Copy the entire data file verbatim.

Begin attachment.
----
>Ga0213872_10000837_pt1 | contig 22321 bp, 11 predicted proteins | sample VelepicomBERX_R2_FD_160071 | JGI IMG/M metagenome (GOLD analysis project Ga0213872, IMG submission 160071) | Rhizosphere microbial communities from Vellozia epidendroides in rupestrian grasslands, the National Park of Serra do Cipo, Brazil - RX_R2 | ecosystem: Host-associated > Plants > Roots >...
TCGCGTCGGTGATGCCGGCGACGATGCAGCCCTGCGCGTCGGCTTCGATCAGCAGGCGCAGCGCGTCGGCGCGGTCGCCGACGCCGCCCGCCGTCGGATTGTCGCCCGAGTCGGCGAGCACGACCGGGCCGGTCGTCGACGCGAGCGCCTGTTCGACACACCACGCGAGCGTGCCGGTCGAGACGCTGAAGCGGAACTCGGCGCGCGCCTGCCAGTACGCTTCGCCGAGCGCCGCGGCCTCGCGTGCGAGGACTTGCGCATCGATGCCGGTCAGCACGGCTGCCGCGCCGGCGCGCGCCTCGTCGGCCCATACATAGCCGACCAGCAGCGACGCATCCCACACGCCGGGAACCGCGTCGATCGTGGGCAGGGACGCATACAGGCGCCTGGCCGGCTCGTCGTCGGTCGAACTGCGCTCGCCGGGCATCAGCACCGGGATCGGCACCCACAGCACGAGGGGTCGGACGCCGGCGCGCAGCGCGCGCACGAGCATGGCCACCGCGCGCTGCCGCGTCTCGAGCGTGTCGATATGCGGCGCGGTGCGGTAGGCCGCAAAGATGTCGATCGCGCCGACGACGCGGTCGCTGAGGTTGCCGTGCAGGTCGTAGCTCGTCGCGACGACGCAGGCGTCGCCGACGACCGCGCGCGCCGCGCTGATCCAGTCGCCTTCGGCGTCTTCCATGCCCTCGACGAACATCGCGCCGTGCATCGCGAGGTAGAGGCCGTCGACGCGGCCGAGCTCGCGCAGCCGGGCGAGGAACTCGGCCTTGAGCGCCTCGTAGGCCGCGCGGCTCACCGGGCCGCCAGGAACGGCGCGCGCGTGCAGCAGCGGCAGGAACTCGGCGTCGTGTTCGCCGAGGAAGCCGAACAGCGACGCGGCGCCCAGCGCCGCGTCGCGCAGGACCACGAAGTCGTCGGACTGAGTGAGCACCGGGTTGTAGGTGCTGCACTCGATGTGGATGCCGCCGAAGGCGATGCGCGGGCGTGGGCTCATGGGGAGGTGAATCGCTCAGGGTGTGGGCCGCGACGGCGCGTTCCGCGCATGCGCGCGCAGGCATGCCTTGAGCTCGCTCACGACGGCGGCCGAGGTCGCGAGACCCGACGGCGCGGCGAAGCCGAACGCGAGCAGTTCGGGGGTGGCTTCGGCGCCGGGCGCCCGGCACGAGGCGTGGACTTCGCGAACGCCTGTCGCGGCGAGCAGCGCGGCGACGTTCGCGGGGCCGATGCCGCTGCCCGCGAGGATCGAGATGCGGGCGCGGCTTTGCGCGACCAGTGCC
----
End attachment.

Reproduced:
>Ga0213872_10000837_pt1 | contig 22321 bp, 11 predicted proteins | sample VelepicomBERX_R2_FD_160071 | JGI IMG/M metagenome (GOLD analysis project Ga0213872, IMG submission 160071) | Rhizosphere microbial communities from Vellozia epidendroides in rupestrian grasslands, the National Park of Serra do Cipo, Brazil - RX_R2 | ecosystem: Host-associated > Plants > Roots >...
TCGCGTCGGTGATGCCGGCGACGATGCAGCCCTGCGCGTCGGCTTCGATCAGCAGGCGCAGCGCGTCGGCGCGGTCGCCGACGCCGCCCGCCGTCGGATTGTCGCCCGAGTCGGCGAGCACGACCGGGCCGGTCGTCGACGCGAGCGCCTGTTCGACACACCACGCGAGCGTGCCGGTCGAGACGCTGAAGCGGAACTCGGCGCGCGCCTGCCAGTACGCTTCGCCGAGCGCCGCGGCCTCGCGTGCGAGGACTTGCGCATCGATGCCGGTCAGCACGGCTGCCGCGCCGGCGCGCGCCTCGTCGGCCCATACATAGCCGACCAGCAGCGACGCATCCCACACGCCGGGAACCGCGTCGATCGTGGGCAGGGACGCATACAGGCGCCTGGCCGGCTCGTCGTCGGTCGAACTGCGCTCGCCGGGCATCAGCACCGGGATCGGCACCCACAGCACGAGGGGTCGGACGCCGGCGCGCAGCGCGCGCACGAGCATGGCCACCGCGCGCTGCCGCGTCTCGAGCGTGTCGATATGCGGCGCGGTGCGGTAGGCCGCAAAGATGTCGATCGCGCCGACGACGCGGTCGCTGAGGTTGCCGTGCAGGTCGTAGCTCGTCGCGACGACGCAGGCGTCGCCGACGACCGCGCGCGCCGCGCTGATCCAGTCGCCTTCGGCGTCTTCCATGCCCTCGACGAACATCGCGCCGTGCATCGCGAGGTAGAGGCCGTCGACGCGGCCGAGCTCGCGCAGCCGGGCGAGGAACTCGGCCTTGAGCGCCTCGTAGGCCGCGCGGCTCACCGGGCCGCCAGGAACGGCGCGCGCGTGCAGCAGCGGCAGGAACTCGGCGTCGTGTTCGCCGAGGAAGCCGAACAGCGACGCGGCGCCCAGCGCCGCGTCGCGCAGGACCACGAAGTCGTCGGACTGAGTGAGCACCGGGTTGTAGGTGCTGCACTCGATGTGGATGCCGCCGAAGGCGATGCGCGGGCGTGGGCTCATGGGGAGGTGAATCGCTCAGGGTGTGGGCCGCGACGGCGCGTTCCGCGCATGCGCGCGCAGGCATGCCTTGAGCTCGCTCACGACGGCGGCCGAGGTCGCGAGACCCGACGGCGCGGCGAAGCCGAACGCGAGCAGTTCGGGGGTGGCTTCGGCGCCGGGCGCCCGGCACGAGGCGTGGACTTCGCGAACGCCTGTCGCGGCGAGCAGCGCGGCGACGTTCGCGGGGCCGATGCCGCTGCCCGCGAGGATCGAGATGCGGGCGCGGCTTTGCGCGACCAGTGCC